Being beholden to the whims of Chinese demand for construction inputs and vulnerable to changes in the production levels of competitors means Rio Tinto (LSE: RIO) will never escape its cyclical nature. However, with best-in-class assets and a healthy balance sheet, is Rio the best way for long-term investors to gain exposure to commodities?
The key to Rio's future is iron ore, which is both its greatest strength and greatest weakness. Unlike competitors who used the commodity supercycle as an excuse to load up on debt and branch out into borderline financially viable non-core commodities, Rio remained largely focused on iron ore.
This means two things. First, its portfolio is filled with world class iron ore mines with very low production costs. Take the past half year for example. Even as prices sank to lows not seen in nearly a decade, Rio's iron ore division still produced a full $1.7bn in underlying earnings.
The downside to this lack of diversification is that if prices remain as low as they are currently, Rio doesn't have much room to appreciably grow earnings. And the outlook on this front is poor. Demand is slowing as China, the world's largest consumer, slows its decades long infrastructure binge and global supply is still rising as new mines come online and cost cutting allows for cheaper production.
There's better news when it comes to Rio's relatively healthy balance sheet. The miner was focused on lowering leverage levels even before the end of the commodity supercycle and gearing is now down to a very manageable 23%, which together with low-cost-of-production assets means annual 110¢ dividends are very safe. There are much worse options than Rio in the commodity sector but with the outlook for iron ore dim, I won't be counting on shares for the long term.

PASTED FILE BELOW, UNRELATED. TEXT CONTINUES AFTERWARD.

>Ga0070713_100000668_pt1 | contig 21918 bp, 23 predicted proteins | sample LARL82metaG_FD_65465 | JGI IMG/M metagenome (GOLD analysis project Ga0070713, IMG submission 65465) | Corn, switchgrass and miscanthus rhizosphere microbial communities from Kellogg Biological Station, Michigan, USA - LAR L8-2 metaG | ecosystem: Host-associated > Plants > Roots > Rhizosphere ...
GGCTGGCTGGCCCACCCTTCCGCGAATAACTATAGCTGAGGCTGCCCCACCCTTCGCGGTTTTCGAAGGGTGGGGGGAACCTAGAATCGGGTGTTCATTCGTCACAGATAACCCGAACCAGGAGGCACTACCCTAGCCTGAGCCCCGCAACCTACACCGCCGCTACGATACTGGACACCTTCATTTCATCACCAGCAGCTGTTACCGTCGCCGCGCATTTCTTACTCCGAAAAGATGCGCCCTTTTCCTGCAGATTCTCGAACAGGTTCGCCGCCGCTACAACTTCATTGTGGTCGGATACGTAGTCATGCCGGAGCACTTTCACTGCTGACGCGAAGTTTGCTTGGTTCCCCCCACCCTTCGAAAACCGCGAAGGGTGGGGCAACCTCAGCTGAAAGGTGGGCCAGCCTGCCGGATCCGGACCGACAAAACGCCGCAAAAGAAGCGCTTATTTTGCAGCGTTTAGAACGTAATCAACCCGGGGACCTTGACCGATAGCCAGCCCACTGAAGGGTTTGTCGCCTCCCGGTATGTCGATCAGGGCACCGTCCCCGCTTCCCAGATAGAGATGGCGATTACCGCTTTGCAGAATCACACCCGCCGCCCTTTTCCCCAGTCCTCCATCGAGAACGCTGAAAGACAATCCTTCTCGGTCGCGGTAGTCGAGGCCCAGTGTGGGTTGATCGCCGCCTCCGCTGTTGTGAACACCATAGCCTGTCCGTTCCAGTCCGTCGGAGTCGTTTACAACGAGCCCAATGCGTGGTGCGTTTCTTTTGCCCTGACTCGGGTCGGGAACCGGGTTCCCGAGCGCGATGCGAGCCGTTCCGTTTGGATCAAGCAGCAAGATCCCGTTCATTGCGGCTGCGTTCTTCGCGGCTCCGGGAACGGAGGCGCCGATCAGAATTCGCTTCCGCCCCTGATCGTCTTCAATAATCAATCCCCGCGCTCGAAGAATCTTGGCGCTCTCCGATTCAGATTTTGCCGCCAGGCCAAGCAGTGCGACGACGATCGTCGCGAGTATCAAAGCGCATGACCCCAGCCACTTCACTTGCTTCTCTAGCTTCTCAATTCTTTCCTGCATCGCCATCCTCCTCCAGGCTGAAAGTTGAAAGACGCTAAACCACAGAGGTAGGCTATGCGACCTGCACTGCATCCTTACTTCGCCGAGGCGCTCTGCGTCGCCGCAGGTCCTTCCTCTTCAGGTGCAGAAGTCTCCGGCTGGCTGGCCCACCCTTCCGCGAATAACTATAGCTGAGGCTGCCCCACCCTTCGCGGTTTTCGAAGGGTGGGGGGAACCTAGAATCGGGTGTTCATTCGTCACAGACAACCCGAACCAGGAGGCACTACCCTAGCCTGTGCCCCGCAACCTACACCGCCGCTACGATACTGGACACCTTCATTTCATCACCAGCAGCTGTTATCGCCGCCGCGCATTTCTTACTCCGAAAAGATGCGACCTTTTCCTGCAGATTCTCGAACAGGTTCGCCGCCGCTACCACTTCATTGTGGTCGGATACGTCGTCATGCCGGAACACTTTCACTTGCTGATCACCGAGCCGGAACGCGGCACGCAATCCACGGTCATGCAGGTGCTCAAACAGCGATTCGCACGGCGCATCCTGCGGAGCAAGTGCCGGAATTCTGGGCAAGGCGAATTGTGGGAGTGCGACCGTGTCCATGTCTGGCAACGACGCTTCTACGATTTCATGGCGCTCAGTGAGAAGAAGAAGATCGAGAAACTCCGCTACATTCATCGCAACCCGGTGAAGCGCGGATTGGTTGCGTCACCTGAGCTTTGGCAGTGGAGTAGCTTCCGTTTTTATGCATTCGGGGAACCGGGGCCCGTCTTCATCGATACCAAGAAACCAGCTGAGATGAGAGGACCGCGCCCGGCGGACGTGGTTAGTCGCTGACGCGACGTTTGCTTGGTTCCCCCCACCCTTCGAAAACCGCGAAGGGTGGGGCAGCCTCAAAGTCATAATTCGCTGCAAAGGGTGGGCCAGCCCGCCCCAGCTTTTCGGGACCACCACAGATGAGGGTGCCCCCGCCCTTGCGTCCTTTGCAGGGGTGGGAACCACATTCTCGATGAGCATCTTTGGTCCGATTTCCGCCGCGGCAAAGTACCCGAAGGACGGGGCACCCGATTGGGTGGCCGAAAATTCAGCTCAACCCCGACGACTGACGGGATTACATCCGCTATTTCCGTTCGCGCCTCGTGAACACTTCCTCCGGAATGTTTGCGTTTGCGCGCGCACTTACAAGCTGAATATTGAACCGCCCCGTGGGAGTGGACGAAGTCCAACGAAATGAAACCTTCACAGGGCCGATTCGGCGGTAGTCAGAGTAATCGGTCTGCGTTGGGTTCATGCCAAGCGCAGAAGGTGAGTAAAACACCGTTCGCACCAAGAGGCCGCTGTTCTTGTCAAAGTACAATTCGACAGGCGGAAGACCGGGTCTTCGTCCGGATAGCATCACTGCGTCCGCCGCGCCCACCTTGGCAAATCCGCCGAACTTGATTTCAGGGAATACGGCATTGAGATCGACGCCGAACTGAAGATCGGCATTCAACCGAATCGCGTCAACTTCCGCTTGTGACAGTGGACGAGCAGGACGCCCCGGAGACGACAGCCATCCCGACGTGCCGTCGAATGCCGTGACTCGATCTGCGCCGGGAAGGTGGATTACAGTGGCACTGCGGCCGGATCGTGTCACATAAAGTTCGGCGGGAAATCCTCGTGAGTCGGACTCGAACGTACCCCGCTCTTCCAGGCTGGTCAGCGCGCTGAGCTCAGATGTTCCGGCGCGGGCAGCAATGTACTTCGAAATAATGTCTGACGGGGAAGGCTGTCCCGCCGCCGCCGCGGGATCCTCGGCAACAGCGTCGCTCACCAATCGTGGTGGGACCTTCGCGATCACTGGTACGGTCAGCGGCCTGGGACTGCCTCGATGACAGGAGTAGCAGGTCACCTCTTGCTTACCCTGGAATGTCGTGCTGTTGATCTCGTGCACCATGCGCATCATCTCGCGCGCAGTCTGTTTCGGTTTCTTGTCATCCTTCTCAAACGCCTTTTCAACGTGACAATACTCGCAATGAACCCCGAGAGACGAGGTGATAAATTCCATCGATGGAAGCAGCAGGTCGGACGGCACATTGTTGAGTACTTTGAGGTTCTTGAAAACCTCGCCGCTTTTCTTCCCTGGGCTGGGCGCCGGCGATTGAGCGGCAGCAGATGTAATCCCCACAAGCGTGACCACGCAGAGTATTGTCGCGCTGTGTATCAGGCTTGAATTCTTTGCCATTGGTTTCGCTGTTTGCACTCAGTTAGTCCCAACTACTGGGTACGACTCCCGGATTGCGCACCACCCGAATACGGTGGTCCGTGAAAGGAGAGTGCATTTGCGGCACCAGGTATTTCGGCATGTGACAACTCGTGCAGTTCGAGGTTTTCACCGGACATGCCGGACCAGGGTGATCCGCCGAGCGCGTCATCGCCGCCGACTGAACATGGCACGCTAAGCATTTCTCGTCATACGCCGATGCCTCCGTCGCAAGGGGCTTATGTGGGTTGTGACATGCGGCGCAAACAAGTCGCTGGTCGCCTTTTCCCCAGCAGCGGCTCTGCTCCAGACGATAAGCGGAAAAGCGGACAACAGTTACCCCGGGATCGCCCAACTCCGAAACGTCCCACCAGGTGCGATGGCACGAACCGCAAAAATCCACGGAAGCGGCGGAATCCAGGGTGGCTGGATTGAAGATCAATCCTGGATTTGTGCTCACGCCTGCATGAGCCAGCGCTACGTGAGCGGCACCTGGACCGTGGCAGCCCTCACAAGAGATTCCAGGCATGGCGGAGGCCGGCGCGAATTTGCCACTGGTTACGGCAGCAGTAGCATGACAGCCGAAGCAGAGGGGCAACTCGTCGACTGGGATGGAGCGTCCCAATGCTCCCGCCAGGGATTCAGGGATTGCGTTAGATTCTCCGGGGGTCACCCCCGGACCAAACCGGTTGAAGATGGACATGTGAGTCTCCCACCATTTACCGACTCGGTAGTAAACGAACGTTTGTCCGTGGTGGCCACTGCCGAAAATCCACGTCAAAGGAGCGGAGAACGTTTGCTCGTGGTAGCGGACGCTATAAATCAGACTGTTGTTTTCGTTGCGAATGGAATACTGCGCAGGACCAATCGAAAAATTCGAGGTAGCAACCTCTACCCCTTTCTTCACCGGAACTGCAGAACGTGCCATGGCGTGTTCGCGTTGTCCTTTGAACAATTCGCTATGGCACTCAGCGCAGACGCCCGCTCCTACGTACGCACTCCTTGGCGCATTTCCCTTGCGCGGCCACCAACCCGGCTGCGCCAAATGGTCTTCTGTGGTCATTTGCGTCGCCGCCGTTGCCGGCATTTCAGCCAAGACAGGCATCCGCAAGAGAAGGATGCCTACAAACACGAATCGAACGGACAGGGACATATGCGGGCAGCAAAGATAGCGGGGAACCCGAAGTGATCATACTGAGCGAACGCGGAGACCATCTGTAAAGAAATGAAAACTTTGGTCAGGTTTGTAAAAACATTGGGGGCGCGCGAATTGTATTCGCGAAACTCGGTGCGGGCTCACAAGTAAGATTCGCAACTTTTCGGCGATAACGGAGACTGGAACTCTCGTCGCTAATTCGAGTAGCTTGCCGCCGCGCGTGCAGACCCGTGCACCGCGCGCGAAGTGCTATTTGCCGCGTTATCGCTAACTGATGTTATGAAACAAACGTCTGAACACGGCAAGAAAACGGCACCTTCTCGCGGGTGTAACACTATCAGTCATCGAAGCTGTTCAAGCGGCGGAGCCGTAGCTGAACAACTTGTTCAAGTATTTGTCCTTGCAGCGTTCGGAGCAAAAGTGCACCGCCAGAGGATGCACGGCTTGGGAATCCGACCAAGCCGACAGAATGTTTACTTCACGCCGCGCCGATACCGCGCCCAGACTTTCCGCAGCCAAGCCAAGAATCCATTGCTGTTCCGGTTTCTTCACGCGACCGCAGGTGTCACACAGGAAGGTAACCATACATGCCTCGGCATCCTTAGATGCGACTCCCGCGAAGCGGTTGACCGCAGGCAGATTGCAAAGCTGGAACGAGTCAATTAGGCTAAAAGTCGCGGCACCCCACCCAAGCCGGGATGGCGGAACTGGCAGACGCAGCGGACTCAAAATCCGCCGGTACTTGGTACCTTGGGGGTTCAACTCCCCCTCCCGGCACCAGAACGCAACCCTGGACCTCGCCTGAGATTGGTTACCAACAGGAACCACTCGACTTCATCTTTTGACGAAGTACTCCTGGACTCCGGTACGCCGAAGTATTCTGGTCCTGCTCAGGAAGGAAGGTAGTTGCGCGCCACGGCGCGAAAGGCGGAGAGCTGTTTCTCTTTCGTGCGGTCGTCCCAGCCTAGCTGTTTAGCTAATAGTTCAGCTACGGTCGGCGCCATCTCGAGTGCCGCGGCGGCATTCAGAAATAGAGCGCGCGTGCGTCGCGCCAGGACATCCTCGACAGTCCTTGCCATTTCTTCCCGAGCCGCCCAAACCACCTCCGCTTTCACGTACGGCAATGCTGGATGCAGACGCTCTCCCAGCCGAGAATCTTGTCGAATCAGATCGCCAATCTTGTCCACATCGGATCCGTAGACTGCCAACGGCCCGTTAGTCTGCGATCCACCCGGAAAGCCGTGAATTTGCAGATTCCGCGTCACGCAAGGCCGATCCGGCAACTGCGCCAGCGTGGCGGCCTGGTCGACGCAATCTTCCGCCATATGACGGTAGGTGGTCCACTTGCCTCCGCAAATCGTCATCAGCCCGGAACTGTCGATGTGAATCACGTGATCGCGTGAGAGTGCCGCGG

Debt, debt, debt
A healthy balance sheet is but a distant dream for West African oil producer Tullow Oil (LSE: TLW), where net debt of $4.7bn represents a staggering 62% gearing ratio. Like other producers caught up in the heady times of $100/bbl oil pre-2014, Tullow borrowed enormous sums to fund production in vast offshore deposits.
The good news for Tullow shareholders is that the billions spent on developing the TEN field off the coast of Ghana are finally paying off. First oil began flowing from the field in August and with production ramping up and capex falling precipitously, Tullow can begin to make a dent in its mountain of debt.
Unlike other London-listed mid-cap producers that are largely focused on ageing fields in the North Sea, Tullow's assets in relatively balmy African seas are also incredibly low cost. Over the past six months Tullow's underlying operating costs in Ghana averaged $9/bbl and the company expects to be free cash flow positive with oil around $50/bbl.
Now, where oil prices will go in the near future remains as opaque as ever and Tullow's very, very high levels of debt worry me. But, if prices stabilise at current levels and the company can drastically improve its balance sheet then the low-cost-of-production assets may be mightily attractive to investors and potential acquirers alike.
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Ian Pierce has no position in any shares mentioned. The Motley Fool UK has recommended Rio Tinto. We Fools don't all hold the same opinions, but we all believe that considering a diverse range of insights makes us better investors.